Conversion…though…has a special place in my heart as I am Shep Whumper. Just watching John go dark and transforming into a creature was l kinda like a guilty pleasure. 😉 I thought Joe (Flanigan) did an excellent job in going there and not make it too over-the-top. 🙂

  18. This was a case of risking, not sacrificing. In the Star Trek: Enterprise episode Similitude, we saw the crew make the decision to downright sacrifice Trip’s sentient clone for Trip’s life even over the clone’s objections. They were sure they needed the real Trip even though “Sim” had his memories. There was no question: it was a straight one-to-one sacrifice. And we spent the whole episode getting to know Sim so they went all out on a brave, dark storyline.

  19. @ SiSi – I dislike the death of main characters very much. I prefer the use of ‘red shirts’. Mainly it’s because I watch tv, movies, and read books as an escape from reality. Since the beginning of the year death has touched me, my family, and my friends at least a dozen times, with the majority happening since Easter. These weren’t just ‘acquaintences’, but family members, friends, and people from the community that we cared about. I haven’t talked about it here because…well…after a bit you just don’t want to hear sympathetic words anymore. You just want to forget. Perhaps that’s why characters in these shows don’t become overly emotional when someone dies…they, too, are numb. I think you have to stop feeling in order to endure.

    That said, I actually feel more emotion now when someone dies in FICTION. Just finished my friend’s book, and the last few pages are pretty intense. I cried my eyes out, struggling through the last few paragraphs and cursing myself for being such a big baby. In real life? In real life I do my best not to cry. I’ll tear up, sure, but I can pretty much suppress my deeper emotions…unless it’s a pet. I cry like a baby when a pet dies, too. But for some reason I become more emotionally distant when a person dies. Granted, I still have my husband, parents, and siblings, so no telling how I’ll react when I lose them, but for now I seem to only get emotional over the deaths of make-believe people, and animals. A psychologist would have a heyday with me. 😛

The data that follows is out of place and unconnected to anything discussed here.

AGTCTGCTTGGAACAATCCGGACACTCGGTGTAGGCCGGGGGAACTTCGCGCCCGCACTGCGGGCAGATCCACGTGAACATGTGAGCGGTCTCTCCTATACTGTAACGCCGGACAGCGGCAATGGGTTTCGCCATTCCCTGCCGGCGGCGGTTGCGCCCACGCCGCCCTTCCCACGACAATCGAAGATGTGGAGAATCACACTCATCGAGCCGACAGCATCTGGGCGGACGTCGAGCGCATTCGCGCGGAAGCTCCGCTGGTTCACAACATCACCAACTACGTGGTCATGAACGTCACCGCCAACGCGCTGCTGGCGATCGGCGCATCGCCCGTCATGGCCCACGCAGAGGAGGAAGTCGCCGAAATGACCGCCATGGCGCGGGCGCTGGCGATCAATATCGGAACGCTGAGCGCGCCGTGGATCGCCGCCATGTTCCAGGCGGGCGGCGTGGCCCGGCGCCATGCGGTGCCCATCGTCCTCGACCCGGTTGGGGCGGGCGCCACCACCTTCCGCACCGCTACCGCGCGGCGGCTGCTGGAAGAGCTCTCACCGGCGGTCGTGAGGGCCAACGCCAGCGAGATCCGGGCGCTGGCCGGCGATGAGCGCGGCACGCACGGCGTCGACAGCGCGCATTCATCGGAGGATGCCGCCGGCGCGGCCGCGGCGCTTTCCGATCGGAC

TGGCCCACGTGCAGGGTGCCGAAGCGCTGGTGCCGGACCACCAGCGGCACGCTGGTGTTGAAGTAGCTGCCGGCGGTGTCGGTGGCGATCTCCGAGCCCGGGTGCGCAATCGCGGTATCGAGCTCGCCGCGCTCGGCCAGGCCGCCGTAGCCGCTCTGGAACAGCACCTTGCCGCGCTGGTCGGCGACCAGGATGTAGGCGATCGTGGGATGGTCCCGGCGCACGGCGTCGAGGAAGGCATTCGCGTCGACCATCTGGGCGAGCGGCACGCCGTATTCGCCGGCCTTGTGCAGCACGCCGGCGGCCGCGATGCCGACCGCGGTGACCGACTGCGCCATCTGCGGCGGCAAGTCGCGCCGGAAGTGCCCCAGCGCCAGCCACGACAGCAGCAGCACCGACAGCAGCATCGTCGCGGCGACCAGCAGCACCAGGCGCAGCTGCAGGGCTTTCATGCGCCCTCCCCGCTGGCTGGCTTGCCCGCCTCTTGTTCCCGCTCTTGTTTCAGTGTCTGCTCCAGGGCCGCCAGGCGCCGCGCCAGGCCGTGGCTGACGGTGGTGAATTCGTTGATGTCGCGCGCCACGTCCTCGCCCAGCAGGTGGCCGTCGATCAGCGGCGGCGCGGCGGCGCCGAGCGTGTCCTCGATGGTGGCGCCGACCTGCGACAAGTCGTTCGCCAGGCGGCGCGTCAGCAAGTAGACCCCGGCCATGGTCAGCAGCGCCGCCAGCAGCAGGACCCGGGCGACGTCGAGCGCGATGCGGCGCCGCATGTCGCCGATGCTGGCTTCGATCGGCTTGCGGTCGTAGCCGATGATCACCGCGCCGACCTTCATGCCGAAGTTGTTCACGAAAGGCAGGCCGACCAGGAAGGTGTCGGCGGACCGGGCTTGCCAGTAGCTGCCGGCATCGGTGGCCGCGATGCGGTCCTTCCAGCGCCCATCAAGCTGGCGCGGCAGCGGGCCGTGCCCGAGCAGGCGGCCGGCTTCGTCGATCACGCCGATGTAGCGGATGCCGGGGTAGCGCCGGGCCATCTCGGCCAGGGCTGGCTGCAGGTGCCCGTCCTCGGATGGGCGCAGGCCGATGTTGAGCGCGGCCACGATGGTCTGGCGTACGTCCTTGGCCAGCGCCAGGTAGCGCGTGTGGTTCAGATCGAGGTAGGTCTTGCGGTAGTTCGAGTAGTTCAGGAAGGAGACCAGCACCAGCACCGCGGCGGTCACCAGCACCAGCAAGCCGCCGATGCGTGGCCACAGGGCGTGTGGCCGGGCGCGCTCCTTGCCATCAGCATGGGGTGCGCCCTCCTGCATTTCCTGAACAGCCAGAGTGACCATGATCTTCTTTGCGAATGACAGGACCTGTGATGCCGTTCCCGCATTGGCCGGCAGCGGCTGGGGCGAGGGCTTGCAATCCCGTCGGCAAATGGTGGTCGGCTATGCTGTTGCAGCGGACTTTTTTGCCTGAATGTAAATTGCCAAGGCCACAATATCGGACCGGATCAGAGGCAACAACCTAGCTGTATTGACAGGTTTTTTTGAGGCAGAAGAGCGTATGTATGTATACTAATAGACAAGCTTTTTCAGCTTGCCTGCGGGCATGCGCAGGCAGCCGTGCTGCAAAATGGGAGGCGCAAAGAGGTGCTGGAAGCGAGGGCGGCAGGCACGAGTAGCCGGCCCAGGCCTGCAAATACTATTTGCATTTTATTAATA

So, anyways…I don’t like when main characters are killed off in my fictional stories. Sure, once in a while I can deal with it, and in some cases I know it’s necessary to move the story along. But sometimes it just feels like characters are killed off because the writers/creators are bored with them, or because they’re using the death just for an emotional response alone, much like gratuitous sex is used simply to titillate. When too many characters are killed off I find it often ruins the entire show/movie/story/franchise for me. For instance, I loved the first Pirates of the Caribbean movie. It was so much fun, and it made me exceedingly happy. Over the course of the movies that followed, however, many of the main and secondary characters from the first movie were killed off. It nearly ruined the first movie for me because when I would watch it, I couldn’t enjoy the characters as much knowing that they were going to die in one of the sequels. The deaths just put a damper on everything. I think when dealing with make-believe there’s nothing wrong with making believe that life does NOT have to reflect reality.

    Oddly enough, deaths in books don’t affect me quite as much, though I would hate to see the main character killed off, especially if it’s just to introduce someone new. However, in some unique cases I realize the death is absolutely necessary…even though I still gripe to Michael Moorcock about it. 😉